I’ll be blunt. I don’t think this is a particularly good way to play Silent Hill. I’ll be honest, I’ve never played the original game at all, having just a vague knowledge of the vibes and themes of Silent Hill. As far I could tell, I got a pretty good ending to this game, one that covered the vast majority of the story. But the fact is… I have no idea what the hell happened in this game. I understand even the basic game is full of symbolism and whatnot, but I just could not follow this game. The lack of any real gameplay in this (which I understand is a stupid complaint because this is a goddamn visual novel) rachets the pacing up to an insane degree - events pass in mere moments. In other survival horror games, they’ll have those big plot moments, but there are sometimes hours between those moments, where the tension slowly racks up, but there’s none of that slow burn. One second, Harry’s fighting some sort of demon bat, and then immediately he’s at a school, slowly losing his way in a mental nightmare. Normally, you’d have a bit of downtime, but here, it’s just wall-to-wall setpieces. It’s just… not a great horror game, honestly.
But whilst I didn’t enjoy the game very much on a pure enjoyment level, I must give Silent Hill GBA credit. They pulled off the impossible, truly adapting a PS1 survival horror game to the Game Boy Advance of all things. I’ve played other adaptations of survival horror games on the Game Boy Colour - namely, Resident Evil Gaidan, and whilst that used a more ‘traditional’ style of gameplay, I thought it was genuinely one of the worst games I’ve ever played. I didn’t dig it overall, but I can admit that this does fit on some sort of level. You could even say it’s a bit of a… novel idea. Huh? Huh?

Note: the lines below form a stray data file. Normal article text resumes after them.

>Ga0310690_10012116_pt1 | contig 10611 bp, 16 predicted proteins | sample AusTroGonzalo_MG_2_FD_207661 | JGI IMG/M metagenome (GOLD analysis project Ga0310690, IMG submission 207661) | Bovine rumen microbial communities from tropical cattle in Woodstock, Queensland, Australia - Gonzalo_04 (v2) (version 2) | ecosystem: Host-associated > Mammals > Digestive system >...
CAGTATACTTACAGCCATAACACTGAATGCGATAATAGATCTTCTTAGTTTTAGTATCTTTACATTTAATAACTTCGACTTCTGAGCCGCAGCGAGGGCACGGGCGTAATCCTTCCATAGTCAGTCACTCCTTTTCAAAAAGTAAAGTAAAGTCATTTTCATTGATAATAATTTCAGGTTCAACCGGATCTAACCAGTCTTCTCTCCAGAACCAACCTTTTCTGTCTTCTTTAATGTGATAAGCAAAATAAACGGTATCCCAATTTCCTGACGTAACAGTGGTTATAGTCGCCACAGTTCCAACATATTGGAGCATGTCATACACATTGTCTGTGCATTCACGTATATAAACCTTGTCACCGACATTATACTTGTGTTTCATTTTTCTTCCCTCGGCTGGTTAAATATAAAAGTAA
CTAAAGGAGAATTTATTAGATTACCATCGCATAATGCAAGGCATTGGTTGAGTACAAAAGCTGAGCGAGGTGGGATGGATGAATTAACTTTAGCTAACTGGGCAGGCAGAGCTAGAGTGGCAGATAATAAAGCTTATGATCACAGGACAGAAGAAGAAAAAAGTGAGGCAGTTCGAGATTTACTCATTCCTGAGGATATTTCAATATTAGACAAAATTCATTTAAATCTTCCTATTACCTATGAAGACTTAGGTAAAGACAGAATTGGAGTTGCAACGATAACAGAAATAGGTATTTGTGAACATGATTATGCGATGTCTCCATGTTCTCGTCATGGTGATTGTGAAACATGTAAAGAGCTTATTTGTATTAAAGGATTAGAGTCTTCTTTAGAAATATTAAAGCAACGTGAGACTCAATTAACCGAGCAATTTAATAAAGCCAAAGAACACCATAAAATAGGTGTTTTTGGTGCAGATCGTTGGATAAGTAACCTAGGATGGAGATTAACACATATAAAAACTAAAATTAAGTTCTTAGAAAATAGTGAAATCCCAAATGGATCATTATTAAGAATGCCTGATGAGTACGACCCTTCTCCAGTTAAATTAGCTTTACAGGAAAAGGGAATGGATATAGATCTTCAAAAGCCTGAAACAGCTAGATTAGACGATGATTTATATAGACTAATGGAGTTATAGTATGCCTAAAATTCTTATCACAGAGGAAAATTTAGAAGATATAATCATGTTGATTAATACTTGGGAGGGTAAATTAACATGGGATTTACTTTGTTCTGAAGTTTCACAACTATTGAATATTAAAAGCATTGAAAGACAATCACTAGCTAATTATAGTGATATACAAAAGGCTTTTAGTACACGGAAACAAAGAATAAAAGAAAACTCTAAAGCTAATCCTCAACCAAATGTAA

But really, the fact is that this isn’t really a horror visual novel - just a real weird one.
But not all the horror is lost in the game - whilst the translation of Silent Hill GBA I read felt a little rough around the edges, there was a creepy sense of eeriness and confusion present throughout the prose, especially due to the unclear nature of the story. Entire sections are ostensibly dreams Harry is experiencing, as he repeatedly loses time - much like I do in regards to my every waking day. But seriously, the confusion on what’s real or not gave the game a bit of a vibe I really jived with, almost as much as I loved the backgrounds of the novel.
Honestly, these backgrounds are probably the most effective form of tension employed in the game; even if I couldn’t follow what was happening on, the sparse sound effects, coupled with the eerie, misty streets, or the hellish, rusted metal interiors genuinely brought a sense of unease to me, even as I no goddamn idea of what was actually going on. Seriously, going from several screens of pure black, to this metal madness… I kinda love that.